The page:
Salvatore Ferragamo Owners Choose Continuity

MILAN — Changes, yes. An overhaul, no.

The announcement of Ferruccio Ferragamo’s exit as Salvatore Ferragamo’s longtime chairman on Tuesday and the confirmation of the company’s management was favorably received by the Italian Stock Exchange.

Salvatore Ferragamo shares closed up 2.35 percent at 16.53 euros at the end of trading Tuesday.

Ferragamo Finanziaria SpA, which controls the Salvatore Ferragamo company with a 54.28 percent stake, deposited on Tuesday the list of members who will be proposed during the general shareholders meeting for the renewal of the board scheduled on April 22.

There were a few surprises because, contrary to the speculation circulating for months here, executive vice chairman Michele Norsa and chief executive officer Micaela le Divelec Lemmi made the list and will stay on. The board will remain in charge until Dec. 31, 2023.

Ferruccio Ferragamo, aged 75, will be succeeded by his brother Leonardo, but he will continue to hold the role of chairman of Ferragamo Finanziaria.

Ferragamo Finanziaria revealed in January it was cutting back the number of family members on the board of Salvatore Ferragamo and increasing the number of independent directors, tapping an executive search firm to complete the process.

The list of members has been whittled down to 10 from 13, and includes two additional Ferragamo members: Angelica Visconti, daughter of the late Fulvia Ferragamo, and sister of Ferruccio, as well as James Ferragamo, brand and product and communication director. The son of Ferruccio, last year he resigned from the board, allowing Norsa to be recruited and assume the executive powers previously exercised by his father.

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Longtime Ferragamo partner Peter Woo, who has a 5.99 percent stake through Majestic Honour Limited, was also on the list of board members.

Members of the Ferragamo family have a 10.69 percent stake, and a 29.11 percent stake is free floated.

Signs of continuity emerged last week, when WWD learned that Donald Kohler, CEO of the Americas region, was to exit the company and that le Divelec Lemmi was taking on his role ad interim.

Rumors have also been swirling around the future of creative director Paul Andrew. WWD was the first to report in January that Andrew’s contract was said to expire in February.

A market source on Tuesday told WWD that Andrew is in the U.S. for his Easter holiday and that negotiations with Ferragamo are ongoing.

Andrew was promoted to the role of creative director in February 2019. The designer joined Ferragamo in September 2016 as women’s footwear director and was promoted a year later to women’s creative director.

A luxury goods analyst who spoke on the condition of anonymity expressed his surprise that le Divelec Lemmi and Norsa were staying on, wondering if perhaps the Florence-based company had opted for “a sign of continuity to avoid postponing the long-awaited turnaround of the brand.” The analyst did express their  confidence that a smaller number of family members in the board could signal a change of pace, however.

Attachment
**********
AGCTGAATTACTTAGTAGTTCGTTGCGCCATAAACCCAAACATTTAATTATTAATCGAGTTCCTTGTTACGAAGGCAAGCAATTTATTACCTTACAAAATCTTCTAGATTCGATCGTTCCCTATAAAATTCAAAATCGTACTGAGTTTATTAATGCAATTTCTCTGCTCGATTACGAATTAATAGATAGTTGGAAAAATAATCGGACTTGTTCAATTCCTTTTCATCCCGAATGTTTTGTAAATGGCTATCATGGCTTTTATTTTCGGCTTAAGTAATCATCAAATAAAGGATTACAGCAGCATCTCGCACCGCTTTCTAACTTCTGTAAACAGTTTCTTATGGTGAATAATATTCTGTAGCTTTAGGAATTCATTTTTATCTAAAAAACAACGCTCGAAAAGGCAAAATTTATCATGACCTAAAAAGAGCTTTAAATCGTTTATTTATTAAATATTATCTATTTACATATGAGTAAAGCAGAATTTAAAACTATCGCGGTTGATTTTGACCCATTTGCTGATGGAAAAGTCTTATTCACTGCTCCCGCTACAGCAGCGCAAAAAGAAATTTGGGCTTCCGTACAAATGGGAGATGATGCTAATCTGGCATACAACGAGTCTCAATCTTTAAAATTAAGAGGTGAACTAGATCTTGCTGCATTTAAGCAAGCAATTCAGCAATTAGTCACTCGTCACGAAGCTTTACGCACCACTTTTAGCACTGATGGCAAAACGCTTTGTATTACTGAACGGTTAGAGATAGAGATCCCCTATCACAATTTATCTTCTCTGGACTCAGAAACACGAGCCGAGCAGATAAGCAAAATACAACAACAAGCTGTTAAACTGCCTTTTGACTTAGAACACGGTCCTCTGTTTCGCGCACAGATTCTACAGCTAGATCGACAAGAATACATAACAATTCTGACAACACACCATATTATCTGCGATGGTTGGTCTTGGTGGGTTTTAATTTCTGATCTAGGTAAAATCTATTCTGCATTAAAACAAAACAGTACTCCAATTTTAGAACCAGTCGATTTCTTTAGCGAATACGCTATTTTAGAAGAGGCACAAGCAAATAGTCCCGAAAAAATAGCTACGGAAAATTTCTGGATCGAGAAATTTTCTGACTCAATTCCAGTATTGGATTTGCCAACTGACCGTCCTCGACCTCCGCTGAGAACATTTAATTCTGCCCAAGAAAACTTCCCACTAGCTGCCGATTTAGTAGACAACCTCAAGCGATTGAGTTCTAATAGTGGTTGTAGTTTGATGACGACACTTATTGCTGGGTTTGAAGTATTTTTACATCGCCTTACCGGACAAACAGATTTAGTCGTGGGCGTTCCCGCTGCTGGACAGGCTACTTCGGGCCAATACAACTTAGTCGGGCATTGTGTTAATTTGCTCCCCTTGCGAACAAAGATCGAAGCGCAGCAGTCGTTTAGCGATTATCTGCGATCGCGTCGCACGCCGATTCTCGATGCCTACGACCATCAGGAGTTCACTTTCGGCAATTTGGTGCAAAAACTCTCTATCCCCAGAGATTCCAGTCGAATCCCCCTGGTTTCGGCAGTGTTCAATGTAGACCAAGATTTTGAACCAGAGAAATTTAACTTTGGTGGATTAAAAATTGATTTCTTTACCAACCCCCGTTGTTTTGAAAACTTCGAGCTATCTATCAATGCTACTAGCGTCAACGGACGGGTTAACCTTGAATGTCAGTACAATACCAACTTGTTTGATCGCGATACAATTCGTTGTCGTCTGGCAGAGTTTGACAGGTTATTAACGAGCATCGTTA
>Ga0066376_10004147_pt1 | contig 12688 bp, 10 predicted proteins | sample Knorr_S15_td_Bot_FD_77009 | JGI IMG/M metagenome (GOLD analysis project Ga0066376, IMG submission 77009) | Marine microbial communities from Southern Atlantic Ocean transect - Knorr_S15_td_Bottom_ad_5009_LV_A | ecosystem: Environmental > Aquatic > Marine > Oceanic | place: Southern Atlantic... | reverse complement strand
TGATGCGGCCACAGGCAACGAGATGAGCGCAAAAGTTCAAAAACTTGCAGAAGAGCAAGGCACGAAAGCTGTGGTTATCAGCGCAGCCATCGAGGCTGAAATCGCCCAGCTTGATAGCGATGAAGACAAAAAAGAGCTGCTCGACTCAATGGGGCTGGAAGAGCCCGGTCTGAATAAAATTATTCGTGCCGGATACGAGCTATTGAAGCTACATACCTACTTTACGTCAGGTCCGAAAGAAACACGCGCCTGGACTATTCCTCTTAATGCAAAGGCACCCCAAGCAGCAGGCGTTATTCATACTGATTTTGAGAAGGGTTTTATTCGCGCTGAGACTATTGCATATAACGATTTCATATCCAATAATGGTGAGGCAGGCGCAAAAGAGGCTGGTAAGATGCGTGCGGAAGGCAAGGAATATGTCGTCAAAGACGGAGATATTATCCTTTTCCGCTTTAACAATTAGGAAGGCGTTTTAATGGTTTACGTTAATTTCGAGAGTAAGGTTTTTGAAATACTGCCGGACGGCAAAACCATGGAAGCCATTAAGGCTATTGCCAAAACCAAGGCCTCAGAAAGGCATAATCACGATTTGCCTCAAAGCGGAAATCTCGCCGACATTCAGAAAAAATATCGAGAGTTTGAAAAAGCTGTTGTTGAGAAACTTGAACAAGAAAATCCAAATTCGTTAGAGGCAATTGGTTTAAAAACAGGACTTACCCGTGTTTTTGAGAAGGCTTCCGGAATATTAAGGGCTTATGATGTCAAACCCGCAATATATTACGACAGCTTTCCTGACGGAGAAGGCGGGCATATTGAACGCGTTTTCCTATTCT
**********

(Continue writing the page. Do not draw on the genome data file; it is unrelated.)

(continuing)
Le Divelec Lemmi is a Gucci veteran who joined Ferragamo as chief corporate officer in April 2018 and was named CEO at the end of July that same year.

The Ferragamo family had turned to Norsa as a trusted executive for support while the first wave of the coronavirus pandemic was spreading in Italy. Norsa was appointed director of the board and executive deputy chairman, returning to Ferragamo after a 10-year experience as CEO in the 2006-16 period, during which he publicly listed the company.

Ferragamo on Tuesday said the selected board members were a significant step in “the enhancement of the autonomy in terms of strategy and management of Salvatore Ferragamo to face the important future challenges.”

A Milan-based analyst also believes choosing continuity would be a signal appreciated by the financial community.

Analysts have been taking a wait-and-see approach, hoping for more visibility on the future direction of the company. For example, Jefferies’ research on March 9, called “The Waiting Game,” stated that “Metrics matter less than strategy here. With a very significant [board] reshuffle coming, it must be difficult to plan ahead in detail at this time and this is what our key takeaway from the call was: still poor visibility on many fronts.”

An industry observer believes that dramatic changes at the board and management levels would have been “too much” for investors to take in and wondered if perhaps there were potential changes at the shareholding level that would be in conflict with a management shake-up.

A more independent board, appointed by professionals, has led to speculation about a possible sale of the company, although the Ferragamos have repeatedly denied a sale was in the cards.

In January, Claudio Costamagna became a member of the board of Ferragamo Finanziaria. Previously a board member of Luxottica and Bulgari, Costamagna is a banker and businessman, and a former chairman of Cassa Depositi e Prestiti, controlled by the Italian Ministry of Economy and Finance. He has a successful track record in merger and acquisition operations, further fueling rumors about a change of hands for Ferragamo.

The impact of the COVID-19 pandemic hurt Salvatore Ferragamo’s bottom line and revenues in 2020, but the company is seeing improvements, reporting a positive performance of the brand’s stores in the first nine weeks of 2021, topped by solid growth in China and Korea and an 85.6 percent gain in the digital channel.

In the 12 months ended Dec. 31, revenues fell 33.5 percent to 916 million euros, compared with 1.37 billion euros in 2020. Ferragamo reported a progressive improvement in the second half.

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